Big Society Capital: UK social investment market worth £2bn

The social investment market is growing, according to latest figures released by Big Society Capital (BSC). Investments outstanding at the end of 2016 amount to £1,950 million, an increase of 30% compared to 2015 figures.

BSC estimate that the 3600 investments it has identified mean that at least 3,000 different charities and social enterprises have now taken on social investment.

Average deal size rose significantly in 2016, from £108k to £144k. The report cited a decrease in lending by the Key Fund, which primarily provides small loans, as the reason behind this increase.

Social investment in social property more than doubled from £51 million in 2015 to £130 million in 2016.

The amount of deals that were agreed in 2016 is also up on the previous year, from £427m in 2015 to £630m in 2016 – an increase of 47%. BSC's market share also increased, from 4% to 7% over only a year.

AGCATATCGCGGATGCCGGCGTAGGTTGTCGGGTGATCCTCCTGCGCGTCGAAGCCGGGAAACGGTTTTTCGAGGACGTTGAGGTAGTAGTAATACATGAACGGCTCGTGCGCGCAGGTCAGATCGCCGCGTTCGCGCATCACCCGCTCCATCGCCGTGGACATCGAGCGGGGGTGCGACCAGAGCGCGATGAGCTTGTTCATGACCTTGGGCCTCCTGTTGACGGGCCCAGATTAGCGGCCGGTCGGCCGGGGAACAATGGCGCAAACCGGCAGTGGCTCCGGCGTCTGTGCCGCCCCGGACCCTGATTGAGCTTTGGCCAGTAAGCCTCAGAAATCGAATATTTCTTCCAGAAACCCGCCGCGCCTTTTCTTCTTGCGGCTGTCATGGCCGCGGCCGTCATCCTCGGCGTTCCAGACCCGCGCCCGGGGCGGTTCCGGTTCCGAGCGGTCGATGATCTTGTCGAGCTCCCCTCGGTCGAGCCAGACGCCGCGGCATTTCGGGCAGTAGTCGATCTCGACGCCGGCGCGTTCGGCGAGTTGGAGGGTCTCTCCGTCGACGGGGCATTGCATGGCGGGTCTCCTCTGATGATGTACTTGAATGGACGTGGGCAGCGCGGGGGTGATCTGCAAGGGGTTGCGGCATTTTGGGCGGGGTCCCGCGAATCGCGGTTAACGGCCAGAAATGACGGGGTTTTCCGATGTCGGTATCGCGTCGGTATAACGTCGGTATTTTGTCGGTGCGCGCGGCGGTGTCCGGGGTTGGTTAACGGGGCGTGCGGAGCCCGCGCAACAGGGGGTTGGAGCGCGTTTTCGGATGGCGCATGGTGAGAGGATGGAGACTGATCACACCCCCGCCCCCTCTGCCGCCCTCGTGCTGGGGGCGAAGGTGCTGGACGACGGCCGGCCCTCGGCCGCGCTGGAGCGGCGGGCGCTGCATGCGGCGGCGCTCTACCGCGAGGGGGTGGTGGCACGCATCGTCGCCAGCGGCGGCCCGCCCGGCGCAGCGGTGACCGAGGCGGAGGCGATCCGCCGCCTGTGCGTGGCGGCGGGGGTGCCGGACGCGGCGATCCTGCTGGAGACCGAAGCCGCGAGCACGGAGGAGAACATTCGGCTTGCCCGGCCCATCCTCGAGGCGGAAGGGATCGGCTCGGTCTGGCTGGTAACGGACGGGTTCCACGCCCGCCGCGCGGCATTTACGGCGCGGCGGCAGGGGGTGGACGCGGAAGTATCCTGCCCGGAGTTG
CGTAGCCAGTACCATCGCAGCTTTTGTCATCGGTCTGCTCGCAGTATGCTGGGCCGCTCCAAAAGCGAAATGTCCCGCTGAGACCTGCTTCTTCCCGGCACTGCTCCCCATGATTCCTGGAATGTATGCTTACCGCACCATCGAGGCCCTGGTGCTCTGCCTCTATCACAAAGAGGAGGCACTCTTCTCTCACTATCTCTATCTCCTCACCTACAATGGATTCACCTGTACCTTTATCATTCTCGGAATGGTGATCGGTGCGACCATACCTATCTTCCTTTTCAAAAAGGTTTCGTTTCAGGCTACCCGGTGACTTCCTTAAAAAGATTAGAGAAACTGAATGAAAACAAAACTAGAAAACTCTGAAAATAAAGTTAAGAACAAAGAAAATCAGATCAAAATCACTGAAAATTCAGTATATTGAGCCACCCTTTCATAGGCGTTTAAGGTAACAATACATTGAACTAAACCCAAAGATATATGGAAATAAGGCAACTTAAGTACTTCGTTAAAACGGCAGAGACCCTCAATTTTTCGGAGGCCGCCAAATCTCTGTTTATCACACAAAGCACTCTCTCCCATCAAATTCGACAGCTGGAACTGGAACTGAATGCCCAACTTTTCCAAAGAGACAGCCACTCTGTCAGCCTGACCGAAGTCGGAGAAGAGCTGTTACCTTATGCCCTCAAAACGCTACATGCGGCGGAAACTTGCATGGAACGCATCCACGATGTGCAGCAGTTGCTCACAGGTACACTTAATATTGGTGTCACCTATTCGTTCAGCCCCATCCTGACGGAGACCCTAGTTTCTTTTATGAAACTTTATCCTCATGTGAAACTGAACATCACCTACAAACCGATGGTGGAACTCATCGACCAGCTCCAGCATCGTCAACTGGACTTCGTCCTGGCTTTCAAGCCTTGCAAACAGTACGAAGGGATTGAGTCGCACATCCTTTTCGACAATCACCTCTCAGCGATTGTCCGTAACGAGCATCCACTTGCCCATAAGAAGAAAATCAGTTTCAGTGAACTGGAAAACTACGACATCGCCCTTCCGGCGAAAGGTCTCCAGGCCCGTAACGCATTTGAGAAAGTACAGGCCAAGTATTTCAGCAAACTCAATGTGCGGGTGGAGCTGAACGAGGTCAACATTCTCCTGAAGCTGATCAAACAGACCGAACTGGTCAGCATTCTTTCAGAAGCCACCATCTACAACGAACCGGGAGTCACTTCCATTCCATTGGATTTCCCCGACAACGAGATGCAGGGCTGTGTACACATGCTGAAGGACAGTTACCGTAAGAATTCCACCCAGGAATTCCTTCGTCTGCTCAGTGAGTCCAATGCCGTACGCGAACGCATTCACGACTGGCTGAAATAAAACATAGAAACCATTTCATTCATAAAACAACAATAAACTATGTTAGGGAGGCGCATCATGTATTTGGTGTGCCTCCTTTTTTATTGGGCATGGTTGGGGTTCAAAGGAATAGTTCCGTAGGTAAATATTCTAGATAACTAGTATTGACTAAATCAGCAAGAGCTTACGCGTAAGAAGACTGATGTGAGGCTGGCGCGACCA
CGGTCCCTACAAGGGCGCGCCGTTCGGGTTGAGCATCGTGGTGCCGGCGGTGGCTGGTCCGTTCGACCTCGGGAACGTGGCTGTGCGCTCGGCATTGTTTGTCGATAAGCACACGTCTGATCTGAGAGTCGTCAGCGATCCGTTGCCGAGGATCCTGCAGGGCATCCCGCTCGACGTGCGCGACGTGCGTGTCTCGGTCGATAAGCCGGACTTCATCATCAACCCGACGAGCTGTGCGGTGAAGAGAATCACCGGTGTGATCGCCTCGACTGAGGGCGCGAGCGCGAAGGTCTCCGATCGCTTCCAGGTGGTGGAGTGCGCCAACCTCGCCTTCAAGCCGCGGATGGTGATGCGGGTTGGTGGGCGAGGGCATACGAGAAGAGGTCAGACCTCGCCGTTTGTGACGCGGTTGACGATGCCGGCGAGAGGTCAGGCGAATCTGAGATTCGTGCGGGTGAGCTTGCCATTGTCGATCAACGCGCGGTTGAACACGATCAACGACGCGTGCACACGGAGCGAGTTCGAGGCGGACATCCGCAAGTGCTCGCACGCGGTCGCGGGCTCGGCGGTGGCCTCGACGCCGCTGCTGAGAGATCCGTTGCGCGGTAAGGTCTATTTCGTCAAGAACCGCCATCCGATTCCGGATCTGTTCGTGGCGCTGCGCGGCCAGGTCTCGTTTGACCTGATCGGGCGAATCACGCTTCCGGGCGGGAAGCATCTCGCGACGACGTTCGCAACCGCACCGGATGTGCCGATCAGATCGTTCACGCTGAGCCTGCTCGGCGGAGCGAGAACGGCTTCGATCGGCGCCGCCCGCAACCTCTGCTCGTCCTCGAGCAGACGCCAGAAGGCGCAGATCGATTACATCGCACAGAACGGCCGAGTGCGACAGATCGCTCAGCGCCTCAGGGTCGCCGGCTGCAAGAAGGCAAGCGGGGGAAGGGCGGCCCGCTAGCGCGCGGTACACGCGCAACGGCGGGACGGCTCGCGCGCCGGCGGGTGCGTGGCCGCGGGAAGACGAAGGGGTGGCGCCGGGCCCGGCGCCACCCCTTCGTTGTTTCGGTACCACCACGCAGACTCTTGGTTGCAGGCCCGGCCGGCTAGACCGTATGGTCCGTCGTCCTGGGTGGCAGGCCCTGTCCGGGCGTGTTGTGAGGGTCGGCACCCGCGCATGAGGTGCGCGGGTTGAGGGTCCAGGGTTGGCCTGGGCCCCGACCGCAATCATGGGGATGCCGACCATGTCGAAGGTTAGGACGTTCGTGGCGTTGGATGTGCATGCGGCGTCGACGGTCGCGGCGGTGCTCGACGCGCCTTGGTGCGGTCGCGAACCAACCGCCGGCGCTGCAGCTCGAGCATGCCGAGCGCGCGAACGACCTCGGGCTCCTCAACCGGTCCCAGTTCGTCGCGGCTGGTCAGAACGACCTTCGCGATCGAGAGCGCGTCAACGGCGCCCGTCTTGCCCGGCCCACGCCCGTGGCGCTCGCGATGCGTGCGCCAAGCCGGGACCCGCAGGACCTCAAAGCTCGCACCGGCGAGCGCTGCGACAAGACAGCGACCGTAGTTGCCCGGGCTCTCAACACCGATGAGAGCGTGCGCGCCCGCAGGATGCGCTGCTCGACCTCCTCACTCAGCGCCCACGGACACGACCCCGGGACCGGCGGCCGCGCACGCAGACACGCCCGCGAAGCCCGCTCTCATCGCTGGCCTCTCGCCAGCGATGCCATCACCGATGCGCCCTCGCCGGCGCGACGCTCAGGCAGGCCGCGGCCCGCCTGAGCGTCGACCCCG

Others making up that market include ordinary investors buying community shares, social bank lending from institutions such as Triodos or Unity Trust Bank and investments into social impact bonds.

The size of the UK social investment market is still smaller than predicted five years ago. A 2012 report by the Boston Consulting Group, commissioned by Big Society Capital, predicted that new deals would have grown to over £1bn by 2016.

But the figure for the total amount of social investment in this country could be higher than £3bn. A report commissioned by RBS a year ago included social investment made by mainstream banks.

One of the authors of the reportDavid Floyd, suggested in an article for Pioneers Post that the main factor inhibiting the take up of investment from the social enterprise sector has been the public sector not outsourcing contracts of a size and type which suit social enterprises and charities.

He cited the need for government to do more to break up public services contracts into smaller chunks that make it easier for them to be won by social enterprises. 

Photo credit: Benh Lieu Song